Looking beyond the usual box of chocolate for your Valentine this year? Check out these five unusual chocolate confections made in New York. By Jessica Allen.
Sold out of a tiny storefront in Soho that’s decorated with interlocking rows of Xocolatti-branded boxes, these slivers and slabs aren’t your run-of-the-mill chocolate. Instead, they offer contrasts and conundrums, sharp angles and smooth finishes, full of cashews and saffron, Iranian rose and masala, pistachio and burnt caramel. There’s not a uniform bar in the bunch.
More than 25 years ago, Rhonda (aka Roni-Sue) Kave began making sweet treats as a hobby, after taking an adult education class. In 2007, she opened a small store in Essex Street Market, where she sells such goodies as beer-and-pretzel popcorn, chili-lime lollipops, and lots and lots of chocolate, including truffles and pig candy, fried bacon dipped in milk or dark chocolate. She makes everything on site, using locally sourced products.
On its website, Li-Lac proudly claims to be “stubbornly old-fashioned since 1923.” Its Greenwich Village storefront sells all kinds of concoctions, from twee bon bons to thick barks to fudge, chews, and squares. But we’re especially enamored of its flavorful takes on New York City landmarks, including the Empire State Building and the Statue of Liberty. They come in milk chocolate, dark chocolate, and white chocolate, all made fresh to order.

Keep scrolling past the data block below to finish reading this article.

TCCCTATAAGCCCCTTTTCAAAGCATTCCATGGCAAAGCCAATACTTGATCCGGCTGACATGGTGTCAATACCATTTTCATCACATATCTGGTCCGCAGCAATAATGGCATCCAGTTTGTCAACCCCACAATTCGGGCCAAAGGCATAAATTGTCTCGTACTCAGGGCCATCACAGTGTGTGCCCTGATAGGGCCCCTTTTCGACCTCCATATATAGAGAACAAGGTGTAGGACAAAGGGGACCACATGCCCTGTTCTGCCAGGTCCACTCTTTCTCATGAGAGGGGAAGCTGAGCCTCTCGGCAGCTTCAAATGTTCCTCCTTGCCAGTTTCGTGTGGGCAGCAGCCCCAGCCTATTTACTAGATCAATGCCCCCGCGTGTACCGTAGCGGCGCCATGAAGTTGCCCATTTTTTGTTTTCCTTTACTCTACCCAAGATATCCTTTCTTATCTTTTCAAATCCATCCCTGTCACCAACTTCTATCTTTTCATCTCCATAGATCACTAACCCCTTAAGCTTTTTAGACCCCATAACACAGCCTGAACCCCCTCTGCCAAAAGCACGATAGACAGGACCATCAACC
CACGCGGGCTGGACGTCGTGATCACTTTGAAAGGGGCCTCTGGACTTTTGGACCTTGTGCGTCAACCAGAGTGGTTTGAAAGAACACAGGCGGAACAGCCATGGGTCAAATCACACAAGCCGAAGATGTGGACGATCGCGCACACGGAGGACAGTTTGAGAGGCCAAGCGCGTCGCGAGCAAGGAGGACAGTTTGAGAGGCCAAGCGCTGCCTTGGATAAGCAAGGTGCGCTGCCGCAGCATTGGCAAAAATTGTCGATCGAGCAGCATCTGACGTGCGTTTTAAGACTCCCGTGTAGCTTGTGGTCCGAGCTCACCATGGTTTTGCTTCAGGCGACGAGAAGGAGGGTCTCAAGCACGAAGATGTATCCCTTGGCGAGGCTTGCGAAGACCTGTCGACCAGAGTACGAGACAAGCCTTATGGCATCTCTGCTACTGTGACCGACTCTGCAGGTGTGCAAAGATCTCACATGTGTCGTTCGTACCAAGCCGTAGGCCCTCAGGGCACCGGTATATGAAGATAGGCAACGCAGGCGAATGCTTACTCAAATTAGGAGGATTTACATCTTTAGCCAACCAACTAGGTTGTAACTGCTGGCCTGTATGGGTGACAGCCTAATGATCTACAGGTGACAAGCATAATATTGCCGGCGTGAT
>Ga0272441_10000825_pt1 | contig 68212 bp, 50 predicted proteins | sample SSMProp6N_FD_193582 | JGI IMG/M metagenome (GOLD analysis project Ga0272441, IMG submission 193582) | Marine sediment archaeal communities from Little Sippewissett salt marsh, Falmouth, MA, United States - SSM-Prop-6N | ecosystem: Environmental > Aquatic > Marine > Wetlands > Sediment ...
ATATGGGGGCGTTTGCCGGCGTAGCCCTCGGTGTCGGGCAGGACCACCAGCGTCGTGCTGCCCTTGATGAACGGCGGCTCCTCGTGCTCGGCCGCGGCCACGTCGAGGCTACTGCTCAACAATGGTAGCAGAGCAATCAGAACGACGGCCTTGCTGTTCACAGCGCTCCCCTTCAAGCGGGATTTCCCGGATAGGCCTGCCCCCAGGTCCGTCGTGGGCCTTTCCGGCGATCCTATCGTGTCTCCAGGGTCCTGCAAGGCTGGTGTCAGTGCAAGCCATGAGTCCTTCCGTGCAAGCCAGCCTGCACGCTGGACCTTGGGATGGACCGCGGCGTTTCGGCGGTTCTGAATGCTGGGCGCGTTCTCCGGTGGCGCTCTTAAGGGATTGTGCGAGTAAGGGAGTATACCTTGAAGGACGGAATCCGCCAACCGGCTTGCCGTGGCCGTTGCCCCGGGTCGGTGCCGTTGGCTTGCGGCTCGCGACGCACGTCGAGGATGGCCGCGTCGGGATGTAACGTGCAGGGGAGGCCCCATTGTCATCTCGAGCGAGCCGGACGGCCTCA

With two locations in Brooklyn, The Chocolate Room is rapidly becoming The Chocolate Rooms. As you’d expect, the focus here is on chocolate, from a signature chocolate layer cake that Oprah adores to milk chocolate, sea salt, and peanut butter cookies to chocolate pecan pie to hot cocoa, in dark, spiced, or classic. For an unusual, decadent, delicious bite, try the cookie chip chocolate, a hunk of chocolate chip cookie dough dipped in Belgian chocolate.
Can chocolate save the world? Fine & Raw thinks so. From their Brooklyn factory, the folks behind this company make “sustainable design for the tongue.” Their organic creations utilize low heat techniques, which they believe keeps the chocolate healthier and yummier, and don’t have sugar, additives, or dairy. In other words, taking a bite of a bon bon or the mesquite bar, flavored with yacon roots, mesquite pods, and lucuma fruits, is almost like eating a bag of baby carrots. Almost.